Mental health work continues as World Suicide Prevention Day is marked
10 September 2020
Throughout September Norfolk County Council is working with partners in the NHS and suicide prevention charities to ensure mental health issues are tackled as early on as possible.
Figures released on 1 September by the Office for National Statistics (ONS) show suicide in Norfolk decreased by 17.6% in 2019 compared with the previous year, from 108 suicides to 89. Meanwhile the national picture is that of an increase of 5.8%, from 5,021 to 5,316.
Dr Louise Smith Director of Public Health said: “Suicide is not inevitable and preventing it is everyone’s responsibility. It’s positive to see there were fewer suicides in 2019 compared to the year before.
“But it’s also clear that this year has been tough for everyone, with the difficult but necessary lockdown restrictions affecting our work and personal lives, family occasions and events. It’s therefore more important than ever to recognise warning signs early and understand the best ways to intervene.”
Norfolk County Council is promoting ways for people to improve their mental wellbeing, so they are equipped to tackle negative thoughts before they lead to more serious mental health issues down the line. Using the Five Ways to Wellbeing or making a ‘mind plan’ can help people take recognise their mental health and take constructive steps towards getting better. For more tips on taking preventative steps and improving wellbeing, visit the Norfolk County Council website: www.norfolk.gov.uk/wellbeing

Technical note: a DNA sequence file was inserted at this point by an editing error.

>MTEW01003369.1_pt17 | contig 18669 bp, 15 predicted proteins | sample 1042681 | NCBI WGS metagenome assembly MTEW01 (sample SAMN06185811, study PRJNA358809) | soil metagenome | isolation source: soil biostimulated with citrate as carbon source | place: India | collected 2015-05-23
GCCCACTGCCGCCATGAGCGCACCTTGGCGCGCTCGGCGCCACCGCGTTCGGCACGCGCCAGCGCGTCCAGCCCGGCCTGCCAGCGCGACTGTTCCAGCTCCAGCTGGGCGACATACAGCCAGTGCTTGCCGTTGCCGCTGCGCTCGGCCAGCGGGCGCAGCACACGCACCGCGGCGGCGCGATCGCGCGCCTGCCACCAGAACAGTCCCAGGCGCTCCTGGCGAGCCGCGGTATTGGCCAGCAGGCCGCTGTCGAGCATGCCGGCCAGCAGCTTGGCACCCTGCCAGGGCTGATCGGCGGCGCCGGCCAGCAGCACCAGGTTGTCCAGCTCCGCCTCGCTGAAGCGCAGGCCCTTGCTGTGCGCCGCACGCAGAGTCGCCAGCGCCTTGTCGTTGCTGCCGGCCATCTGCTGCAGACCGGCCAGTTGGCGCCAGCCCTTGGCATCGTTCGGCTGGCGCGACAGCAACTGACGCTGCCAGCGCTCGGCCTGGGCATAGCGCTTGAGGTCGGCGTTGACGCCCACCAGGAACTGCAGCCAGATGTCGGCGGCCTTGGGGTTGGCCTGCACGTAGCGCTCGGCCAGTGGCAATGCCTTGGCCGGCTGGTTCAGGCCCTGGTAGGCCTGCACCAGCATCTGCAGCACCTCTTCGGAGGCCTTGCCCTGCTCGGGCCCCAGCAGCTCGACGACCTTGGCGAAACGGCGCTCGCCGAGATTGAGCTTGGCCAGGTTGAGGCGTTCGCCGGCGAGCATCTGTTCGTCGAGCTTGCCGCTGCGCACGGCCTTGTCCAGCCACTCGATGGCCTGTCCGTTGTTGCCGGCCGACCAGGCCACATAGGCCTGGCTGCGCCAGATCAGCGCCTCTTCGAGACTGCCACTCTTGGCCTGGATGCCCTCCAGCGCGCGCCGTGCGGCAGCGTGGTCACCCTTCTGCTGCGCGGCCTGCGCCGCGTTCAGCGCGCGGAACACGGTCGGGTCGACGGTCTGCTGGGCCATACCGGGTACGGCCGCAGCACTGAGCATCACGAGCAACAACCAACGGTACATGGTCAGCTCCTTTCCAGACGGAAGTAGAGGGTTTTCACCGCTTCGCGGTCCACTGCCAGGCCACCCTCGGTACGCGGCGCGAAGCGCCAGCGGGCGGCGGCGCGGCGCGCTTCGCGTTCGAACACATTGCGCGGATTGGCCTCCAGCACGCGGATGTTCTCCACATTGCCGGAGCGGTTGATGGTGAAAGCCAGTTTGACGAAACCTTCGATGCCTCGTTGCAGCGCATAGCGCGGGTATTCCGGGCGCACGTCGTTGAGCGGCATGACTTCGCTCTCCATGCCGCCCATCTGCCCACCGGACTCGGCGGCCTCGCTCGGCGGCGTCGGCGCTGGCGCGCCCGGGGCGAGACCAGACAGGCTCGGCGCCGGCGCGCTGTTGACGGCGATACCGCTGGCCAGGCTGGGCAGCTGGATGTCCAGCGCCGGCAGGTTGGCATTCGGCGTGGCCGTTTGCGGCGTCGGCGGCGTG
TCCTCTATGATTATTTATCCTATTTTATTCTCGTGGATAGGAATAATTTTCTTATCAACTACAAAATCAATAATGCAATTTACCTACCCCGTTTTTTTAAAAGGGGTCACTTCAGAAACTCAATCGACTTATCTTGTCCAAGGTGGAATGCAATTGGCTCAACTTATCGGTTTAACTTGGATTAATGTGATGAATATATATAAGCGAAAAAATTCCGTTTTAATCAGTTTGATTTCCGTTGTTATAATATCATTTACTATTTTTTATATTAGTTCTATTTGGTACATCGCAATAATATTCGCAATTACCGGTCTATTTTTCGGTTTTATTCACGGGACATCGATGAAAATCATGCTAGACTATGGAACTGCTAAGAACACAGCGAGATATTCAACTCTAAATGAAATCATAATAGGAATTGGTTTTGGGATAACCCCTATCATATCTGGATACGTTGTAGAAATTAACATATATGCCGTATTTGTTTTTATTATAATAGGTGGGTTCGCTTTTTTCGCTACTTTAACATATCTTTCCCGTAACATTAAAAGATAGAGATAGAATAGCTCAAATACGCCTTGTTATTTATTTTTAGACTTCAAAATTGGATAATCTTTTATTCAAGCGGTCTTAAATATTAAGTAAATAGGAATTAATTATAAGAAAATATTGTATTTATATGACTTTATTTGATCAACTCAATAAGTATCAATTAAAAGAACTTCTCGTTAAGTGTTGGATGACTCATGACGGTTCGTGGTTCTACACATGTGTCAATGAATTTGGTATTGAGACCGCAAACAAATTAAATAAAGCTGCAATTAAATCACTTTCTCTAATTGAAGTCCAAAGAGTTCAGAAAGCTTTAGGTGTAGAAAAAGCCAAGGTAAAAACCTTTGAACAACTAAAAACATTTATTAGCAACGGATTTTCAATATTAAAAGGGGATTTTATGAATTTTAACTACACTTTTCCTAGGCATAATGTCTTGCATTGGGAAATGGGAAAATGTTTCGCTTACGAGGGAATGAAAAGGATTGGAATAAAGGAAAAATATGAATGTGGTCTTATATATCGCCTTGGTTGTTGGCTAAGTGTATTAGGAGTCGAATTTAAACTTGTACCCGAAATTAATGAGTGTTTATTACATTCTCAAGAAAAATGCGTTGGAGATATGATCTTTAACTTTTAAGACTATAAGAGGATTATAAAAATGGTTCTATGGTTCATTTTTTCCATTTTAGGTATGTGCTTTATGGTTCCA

The council is also promoting the nationally-recognised Stay Alive app, which is packed full of resources, useful information, and tools to both help people struggling with suicidal thoughts stay safe, and people concerned about someone else. Those who are struggling with these kinds of thoughts can visit the council website to find a list of organisations that can help support them here in the Norfolk: www.norfolk.gov.uk/notokay
Cllr Bill Borrett, Cabinet Member for Public Health and Prevention, said: “Our focus has been on making it easier to get help and we’ve been working hard to join up all the mental health and suicide prevention services in Norfolk to reduce any gaps in the system.
“We’re continuing to draw on the expertise and knowledge of local NHS organisations like Just One Norfolk and national charities like the Samaritans, and I’m pleased to see this has begun making a difference and we’ve seen a reduction in the suicide rate for 2019.”
Norfolk County Council this year commissioned the wider rollout of a referral system which helps make sure patients only need to tell their story once, helping them access services like counselling or therapy, as well as support for financial, housing and legal problems.
The Norfolk Community Advice Network (NCAN) referral system has been extended across acute and primary care, and system brings together a strong and inclusive network of the county’s advice agencies, reducing gaps in the system and helping inform policy made by the county’s health agencies.
Suicide continues to be one of the leading causes of death in men aged under 45. As part of its suicide prevention work Norfolk County Council is providing funding for local organisations such as Menscraft and campaigns like the 12th Man to offer help, support and social activities for men.